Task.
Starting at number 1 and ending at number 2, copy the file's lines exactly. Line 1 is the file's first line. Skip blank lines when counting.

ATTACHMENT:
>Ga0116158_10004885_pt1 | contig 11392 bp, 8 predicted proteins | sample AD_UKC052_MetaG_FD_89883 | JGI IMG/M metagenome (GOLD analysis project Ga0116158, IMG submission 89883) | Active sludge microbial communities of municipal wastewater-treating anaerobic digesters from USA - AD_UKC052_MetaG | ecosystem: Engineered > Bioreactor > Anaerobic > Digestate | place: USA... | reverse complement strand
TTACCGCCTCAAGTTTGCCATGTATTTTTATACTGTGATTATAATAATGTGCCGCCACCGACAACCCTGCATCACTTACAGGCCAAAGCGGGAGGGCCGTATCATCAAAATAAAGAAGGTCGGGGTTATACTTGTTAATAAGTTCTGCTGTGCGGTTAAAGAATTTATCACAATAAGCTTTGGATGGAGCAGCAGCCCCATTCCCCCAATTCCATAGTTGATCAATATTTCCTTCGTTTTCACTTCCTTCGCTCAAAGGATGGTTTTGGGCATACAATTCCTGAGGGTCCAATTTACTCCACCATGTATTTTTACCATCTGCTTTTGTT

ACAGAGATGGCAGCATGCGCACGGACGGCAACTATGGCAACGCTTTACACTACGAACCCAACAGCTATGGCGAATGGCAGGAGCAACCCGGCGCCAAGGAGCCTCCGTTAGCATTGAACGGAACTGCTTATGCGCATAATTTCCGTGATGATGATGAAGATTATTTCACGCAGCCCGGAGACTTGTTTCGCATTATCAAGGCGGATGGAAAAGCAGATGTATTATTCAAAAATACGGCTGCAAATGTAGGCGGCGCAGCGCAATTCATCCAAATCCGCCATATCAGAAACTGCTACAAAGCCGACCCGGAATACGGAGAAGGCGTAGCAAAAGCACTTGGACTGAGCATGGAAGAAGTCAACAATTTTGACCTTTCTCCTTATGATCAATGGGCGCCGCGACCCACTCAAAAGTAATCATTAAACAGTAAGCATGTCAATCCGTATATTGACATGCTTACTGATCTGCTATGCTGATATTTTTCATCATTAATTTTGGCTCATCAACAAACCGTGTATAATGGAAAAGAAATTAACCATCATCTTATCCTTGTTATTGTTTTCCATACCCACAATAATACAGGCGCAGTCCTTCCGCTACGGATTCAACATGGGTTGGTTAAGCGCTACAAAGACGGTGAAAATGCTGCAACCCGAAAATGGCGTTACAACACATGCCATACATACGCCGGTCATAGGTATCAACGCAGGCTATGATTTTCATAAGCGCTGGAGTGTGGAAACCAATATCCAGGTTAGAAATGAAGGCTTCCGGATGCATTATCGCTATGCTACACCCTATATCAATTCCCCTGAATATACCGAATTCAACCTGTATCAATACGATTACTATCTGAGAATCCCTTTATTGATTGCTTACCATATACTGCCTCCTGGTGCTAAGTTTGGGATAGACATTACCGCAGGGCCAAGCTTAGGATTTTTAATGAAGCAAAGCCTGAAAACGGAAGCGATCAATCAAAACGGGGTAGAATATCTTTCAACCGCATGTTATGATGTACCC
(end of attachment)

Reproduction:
>Ga0116158_10004885_pt1 | contig 11392 bp, 8 predicted proteins | sample AD_UKC052_MetaG_FD_89883 | JGI IMG/M metagenome (GOLD analysis project Ga0116158, IMG submission 89883) | Active sludge microbial communities of municipal wastewater-treating anaerobic digesters from USA - AD_UKC052_MetaG | ecosystem: Engineered > Bioreactor > Anaerobic > Digestate | place: USA... | reverse complement strand
TTACCGCCTCAAGTTTGCCATGTATTTTTATACTGTGATTATAATAATGTGCCGCCACCGACAACCCTGCATCACTTACAGGCCAAAGCGGGAGGGCCGTATCATCAAAATAAAGAAGGTCGGGGTTATACTTGTTAATAAGTTCTGCTGTGCGGTTAAAGAATTTATCACAATAAGCTTTGGATGGAGCAGCAGCCCCATTCCCCCAATTCCATAGTTGATCAATATTTCCTTCGTTTTCACTTCCTTCGCTCAAAGGATGGTTTTGGGCATACAATTCCTGAGGGTCCAATTTACTCCACCATGTATTTTTACCATCTGCTTTTGTT